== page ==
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An American Sunrise – Ongoing Fight for Native Americans’ Sovereignty

“An American Sunrise”, written by an ingenious poet Joy Harjo dates to the hope that Native American culture has not died out. Rather people like Harjo continue to fight their ancestors’ battles in modern-day society, and the culture is still thriving. Despite the destruction and oppression of Native Americans, they still assimilated into society. Harjo, in this piece, revisits what her people lost and endured and has a lingering feeling of injustice for Native American people and the survival of the generations. She urges to explore a new beginning with the hope for a bright future in the United States, willing to put the past behind “spit them out” through the representation of “we” instead of “I”, which sets a communal tone in the poem that many people are affected of the injustice. Throughout the poem, she recalls that she remembers the injustices done to her ancestors and “knows the rumour of demise”, but she wants to move on anyway. This essay evaluates the Native Americans’ ongoing fight for basic humanity and sovereignty and shares the tale of past and future generations because the author is able to reflect her narrative and morals in her work.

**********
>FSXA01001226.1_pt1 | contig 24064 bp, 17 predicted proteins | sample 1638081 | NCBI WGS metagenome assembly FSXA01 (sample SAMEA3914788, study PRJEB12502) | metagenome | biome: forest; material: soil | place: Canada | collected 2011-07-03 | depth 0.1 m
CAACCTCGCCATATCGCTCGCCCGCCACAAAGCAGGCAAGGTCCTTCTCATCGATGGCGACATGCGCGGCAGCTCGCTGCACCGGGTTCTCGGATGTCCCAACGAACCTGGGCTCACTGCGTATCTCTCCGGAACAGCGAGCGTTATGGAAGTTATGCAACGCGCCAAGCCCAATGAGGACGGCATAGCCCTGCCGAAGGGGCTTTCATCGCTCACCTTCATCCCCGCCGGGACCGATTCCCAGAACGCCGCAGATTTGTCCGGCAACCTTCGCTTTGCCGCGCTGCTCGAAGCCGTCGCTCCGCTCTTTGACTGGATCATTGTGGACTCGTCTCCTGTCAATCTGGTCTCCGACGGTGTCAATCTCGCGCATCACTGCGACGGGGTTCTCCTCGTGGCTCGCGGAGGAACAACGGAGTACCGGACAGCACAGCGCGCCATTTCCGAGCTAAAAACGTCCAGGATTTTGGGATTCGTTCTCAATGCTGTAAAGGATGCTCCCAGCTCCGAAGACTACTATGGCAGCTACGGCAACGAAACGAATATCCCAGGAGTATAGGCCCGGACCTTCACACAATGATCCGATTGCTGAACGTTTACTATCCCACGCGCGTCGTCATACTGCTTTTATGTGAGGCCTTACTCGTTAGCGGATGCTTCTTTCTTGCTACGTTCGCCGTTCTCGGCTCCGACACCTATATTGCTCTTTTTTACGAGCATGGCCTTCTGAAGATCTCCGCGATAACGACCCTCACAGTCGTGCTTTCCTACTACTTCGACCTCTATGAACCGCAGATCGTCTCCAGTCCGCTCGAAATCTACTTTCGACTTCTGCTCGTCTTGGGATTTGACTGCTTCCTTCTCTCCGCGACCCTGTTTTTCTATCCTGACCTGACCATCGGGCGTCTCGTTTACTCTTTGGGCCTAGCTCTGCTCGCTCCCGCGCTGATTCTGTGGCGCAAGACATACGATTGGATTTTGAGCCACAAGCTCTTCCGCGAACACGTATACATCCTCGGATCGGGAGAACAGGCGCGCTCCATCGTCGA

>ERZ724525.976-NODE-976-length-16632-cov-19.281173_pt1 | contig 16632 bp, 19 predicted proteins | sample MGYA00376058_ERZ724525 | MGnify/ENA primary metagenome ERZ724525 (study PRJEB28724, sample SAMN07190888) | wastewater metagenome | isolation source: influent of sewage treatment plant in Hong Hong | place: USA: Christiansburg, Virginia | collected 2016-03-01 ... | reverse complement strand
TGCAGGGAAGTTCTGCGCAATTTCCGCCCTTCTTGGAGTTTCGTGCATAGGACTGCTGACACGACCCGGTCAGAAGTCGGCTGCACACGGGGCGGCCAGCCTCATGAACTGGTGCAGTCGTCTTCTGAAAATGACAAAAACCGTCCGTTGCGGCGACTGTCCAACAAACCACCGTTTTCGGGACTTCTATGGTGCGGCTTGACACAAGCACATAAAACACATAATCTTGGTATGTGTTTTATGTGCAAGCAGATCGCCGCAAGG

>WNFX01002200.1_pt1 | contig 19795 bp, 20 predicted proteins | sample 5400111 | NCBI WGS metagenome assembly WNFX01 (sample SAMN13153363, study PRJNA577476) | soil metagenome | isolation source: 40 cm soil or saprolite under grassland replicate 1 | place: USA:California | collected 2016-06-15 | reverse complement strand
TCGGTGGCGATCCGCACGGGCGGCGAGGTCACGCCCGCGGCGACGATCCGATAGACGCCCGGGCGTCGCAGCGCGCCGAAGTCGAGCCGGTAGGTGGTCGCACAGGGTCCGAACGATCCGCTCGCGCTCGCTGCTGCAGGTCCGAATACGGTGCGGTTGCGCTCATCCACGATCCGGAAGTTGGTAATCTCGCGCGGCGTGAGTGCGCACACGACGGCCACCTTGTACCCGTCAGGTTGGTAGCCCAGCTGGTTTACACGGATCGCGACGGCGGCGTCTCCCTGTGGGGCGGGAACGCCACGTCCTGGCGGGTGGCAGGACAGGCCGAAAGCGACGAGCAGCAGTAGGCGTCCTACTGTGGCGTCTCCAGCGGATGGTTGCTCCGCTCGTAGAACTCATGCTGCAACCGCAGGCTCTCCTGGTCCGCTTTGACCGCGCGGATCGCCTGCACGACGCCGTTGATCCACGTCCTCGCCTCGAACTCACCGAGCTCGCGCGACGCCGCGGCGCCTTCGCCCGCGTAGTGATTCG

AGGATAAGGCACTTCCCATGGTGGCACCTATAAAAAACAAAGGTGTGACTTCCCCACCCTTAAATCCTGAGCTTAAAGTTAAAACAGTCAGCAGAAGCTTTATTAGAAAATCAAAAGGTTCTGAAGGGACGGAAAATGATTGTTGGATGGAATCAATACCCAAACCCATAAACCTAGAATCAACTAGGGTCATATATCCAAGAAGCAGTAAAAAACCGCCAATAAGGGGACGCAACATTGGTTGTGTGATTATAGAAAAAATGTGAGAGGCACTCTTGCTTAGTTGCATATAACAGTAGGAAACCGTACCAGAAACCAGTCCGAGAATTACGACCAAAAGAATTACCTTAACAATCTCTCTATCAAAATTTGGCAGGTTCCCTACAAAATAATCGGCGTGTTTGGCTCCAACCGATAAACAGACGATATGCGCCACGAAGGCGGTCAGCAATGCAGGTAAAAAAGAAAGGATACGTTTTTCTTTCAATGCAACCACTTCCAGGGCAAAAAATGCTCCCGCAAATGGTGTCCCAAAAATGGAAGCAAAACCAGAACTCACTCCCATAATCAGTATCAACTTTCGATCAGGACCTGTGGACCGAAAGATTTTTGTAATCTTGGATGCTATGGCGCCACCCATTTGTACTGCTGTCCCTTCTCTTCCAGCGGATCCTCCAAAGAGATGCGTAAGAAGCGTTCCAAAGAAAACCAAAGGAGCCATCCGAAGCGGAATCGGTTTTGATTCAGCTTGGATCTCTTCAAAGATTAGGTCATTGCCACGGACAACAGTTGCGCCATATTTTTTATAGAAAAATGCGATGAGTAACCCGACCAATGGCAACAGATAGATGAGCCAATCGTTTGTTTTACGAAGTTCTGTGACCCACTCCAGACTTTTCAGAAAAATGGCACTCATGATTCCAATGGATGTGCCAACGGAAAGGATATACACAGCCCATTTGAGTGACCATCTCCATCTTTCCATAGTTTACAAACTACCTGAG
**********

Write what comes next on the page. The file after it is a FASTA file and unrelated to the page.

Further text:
In the early 1800s, the indigenous people of the United States were forcibly removed from their original lands, one of which is part of present-day Oklahoma. After 2 hundred years, Harjo revisits her lands and opens a dialogue about Native American lands and history. Returning to her family’s lands, she finds blessings in the abundance of indigenous people who have essentially disappeared. Harjo’s memories of her personal life, from the death of her mother to her beginnings of struggles for Native American lands and history, intertwine with tribal beauty and survival struggle to create a space for novel beginnings for the renewed present and the future. She illuminates a sense of spirituality in her poem; being a descendant of Native Americans helps her connect with her ancestors and other indigenous people of Native American lands. She tells the entire story with her heart throbbing and thrumming with the quiet anger due to living in the ruins of injustice.